We know from our work in Torbay that many services which traditionally have been delivered in Community Hospitals are now delivered in patients own homes and that is a vision that we would like to spread out across our trust’s entire footprint.”

This claim is also unsubstantiated. No evidence or account is presented. I have found several wordy 'papers' on the internet, and in particular -

Older people and emergency bed use: Exploring variation Candace Imison, James Thompson, Emmi Poteliakhoff August 2012

Integrating health and social care in Torbay: Improving care for Mrs Smith, Peter Thistlethwaite March 2011

I studied the 28 pages of the latter carefully. There are some broad costs of the three organisations but few definitions.

The value of integrated care is extolled. There is no doubt about the good sense of integrated care. The systems were sometimes changed but social workers came on my rounds on the fracture wards in Torbay hospital.

One conclusion - 'The daily average number of occupied beds fell from 750 in 1998/99 to 502 in 2009/10.

A sustained 30% reduction of occupied beds would surely have been followed by closure of at least 3 wards at Torbay. What are the facts? The two relevant papers came out of the King's Fund. The studies are tainted given that corporations, including private medical firms, provide funding. The vice-chair of the trustees is Dr Penny Dash. She has been one of the most energetic people, inside and outside the DoH, in support of 'marketisation' of our NHS.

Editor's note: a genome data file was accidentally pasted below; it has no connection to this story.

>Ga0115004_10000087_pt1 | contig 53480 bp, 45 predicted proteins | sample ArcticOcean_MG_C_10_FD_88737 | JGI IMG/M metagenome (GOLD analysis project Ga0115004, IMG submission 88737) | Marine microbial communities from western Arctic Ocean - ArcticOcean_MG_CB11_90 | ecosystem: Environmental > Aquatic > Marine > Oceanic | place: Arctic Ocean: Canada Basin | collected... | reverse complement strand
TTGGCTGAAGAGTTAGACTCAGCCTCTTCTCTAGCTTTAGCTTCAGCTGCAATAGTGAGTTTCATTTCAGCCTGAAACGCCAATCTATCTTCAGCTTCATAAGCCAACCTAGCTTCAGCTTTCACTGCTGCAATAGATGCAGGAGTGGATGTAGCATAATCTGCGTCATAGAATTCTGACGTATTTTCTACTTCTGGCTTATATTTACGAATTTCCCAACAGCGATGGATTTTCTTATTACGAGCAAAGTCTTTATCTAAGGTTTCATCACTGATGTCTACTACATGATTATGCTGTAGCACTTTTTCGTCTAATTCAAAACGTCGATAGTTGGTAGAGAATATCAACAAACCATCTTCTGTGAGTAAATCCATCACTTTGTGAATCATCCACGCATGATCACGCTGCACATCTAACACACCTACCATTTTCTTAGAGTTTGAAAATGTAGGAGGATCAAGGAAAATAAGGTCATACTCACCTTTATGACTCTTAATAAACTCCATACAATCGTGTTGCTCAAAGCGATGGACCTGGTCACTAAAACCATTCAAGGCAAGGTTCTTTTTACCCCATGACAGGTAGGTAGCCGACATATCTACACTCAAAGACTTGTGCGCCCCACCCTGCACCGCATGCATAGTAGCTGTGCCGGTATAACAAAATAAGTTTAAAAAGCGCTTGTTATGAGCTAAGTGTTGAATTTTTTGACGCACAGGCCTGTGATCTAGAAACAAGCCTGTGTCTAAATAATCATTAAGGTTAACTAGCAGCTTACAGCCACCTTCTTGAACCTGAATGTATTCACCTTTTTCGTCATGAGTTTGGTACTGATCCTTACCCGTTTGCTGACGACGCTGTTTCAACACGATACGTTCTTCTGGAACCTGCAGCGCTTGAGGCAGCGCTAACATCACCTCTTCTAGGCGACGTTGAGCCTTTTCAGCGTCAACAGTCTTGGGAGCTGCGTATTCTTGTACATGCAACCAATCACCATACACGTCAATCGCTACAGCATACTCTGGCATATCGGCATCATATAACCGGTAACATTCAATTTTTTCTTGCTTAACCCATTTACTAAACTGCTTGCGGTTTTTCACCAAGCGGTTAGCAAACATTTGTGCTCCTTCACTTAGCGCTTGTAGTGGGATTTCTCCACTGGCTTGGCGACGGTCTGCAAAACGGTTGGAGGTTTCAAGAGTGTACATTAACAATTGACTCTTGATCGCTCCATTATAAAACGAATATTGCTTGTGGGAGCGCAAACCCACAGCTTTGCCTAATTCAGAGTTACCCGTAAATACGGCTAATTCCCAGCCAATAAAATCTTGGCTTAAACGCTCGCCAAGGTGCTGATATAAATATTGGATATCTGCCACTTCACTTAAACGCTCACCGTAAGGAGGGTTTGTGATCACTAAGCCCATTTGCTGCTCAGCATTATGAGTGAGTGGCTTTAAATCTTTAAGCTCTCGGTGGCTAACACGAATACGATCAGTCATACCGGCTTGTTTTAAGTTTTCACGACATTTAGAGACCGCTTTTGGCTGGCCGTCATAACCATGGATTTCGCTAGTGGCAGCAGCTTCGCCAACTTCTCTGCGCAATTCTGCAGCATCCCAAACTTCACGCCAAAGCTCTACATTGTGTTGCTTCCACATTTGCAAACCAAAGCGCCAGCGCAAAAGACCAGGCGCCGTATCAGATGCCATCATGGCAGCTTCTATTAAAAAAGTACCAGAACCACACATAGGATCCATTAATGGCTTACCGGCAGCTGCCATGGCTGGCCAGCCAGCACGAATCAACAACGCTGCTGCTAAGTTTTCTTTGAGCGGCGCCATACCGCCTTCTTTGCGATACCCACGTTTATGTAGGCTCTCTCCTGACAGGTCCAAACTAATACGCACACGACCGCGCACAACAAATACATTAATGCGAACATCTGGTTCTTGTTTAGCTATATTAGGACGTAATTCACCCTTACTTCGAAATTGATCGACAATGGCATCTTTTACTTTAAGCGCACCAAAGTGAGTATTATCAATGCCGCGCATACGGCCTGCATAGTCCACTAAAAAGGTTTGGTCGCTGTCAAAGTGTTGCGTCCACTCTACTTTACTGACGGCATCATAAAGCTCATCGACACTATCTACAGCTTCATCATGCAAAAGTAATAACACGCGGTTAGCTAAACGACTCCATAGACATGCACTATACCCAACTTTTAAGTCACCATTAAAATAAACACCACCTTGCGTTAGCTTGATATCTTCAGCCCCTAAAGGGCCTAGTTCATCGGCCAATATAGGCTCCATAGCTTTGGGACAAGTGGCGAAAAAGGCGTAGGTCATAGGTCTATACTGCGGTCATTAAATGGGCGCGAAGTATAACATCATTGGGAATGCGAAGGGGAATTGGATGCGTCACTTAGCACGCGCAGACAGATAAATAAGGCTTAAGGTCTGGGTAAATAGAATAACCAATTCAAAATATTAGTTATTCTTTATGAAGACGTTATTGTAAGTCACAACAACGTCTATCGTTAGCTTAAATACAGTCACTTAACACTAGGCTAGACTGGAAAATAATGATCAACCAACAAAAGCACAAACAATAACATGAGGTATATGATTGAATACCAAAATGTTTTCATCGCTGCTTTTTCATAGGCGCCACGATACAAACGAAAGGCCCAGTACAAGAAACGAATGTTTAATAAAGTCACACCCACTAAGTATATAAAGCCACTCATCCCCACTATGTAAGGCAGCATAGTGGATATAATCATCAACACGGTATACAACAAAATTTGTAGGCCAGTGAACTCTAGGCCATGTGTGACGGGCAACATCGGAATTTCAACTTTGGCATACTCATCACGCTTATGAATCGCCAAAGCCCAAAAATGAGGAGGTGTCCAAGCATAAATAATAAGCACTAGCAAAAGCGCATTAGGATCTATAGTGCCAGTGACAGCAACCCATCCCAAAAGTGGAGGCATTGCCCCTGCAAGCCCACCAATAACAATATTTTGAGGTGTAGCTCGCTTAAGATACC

The vision of TSDHCT is to continue to develop services closer to peoples’ homes, so that managing long term conditions, dementia and end of life care can be done while people are still at home.”

Having friends whose wives have severe dementia from Alzheimer's disease brings to mind the fact that is widows instead who greatly predominate in the elderly cohorts. No person with dementia, nor one who is dying or who has other needs for round the clock care, can manage without a partner. The wife of one of these friends first showed signs 15 years ago. She has just been taken into a nursing home and partly because his hip condition was very severe.*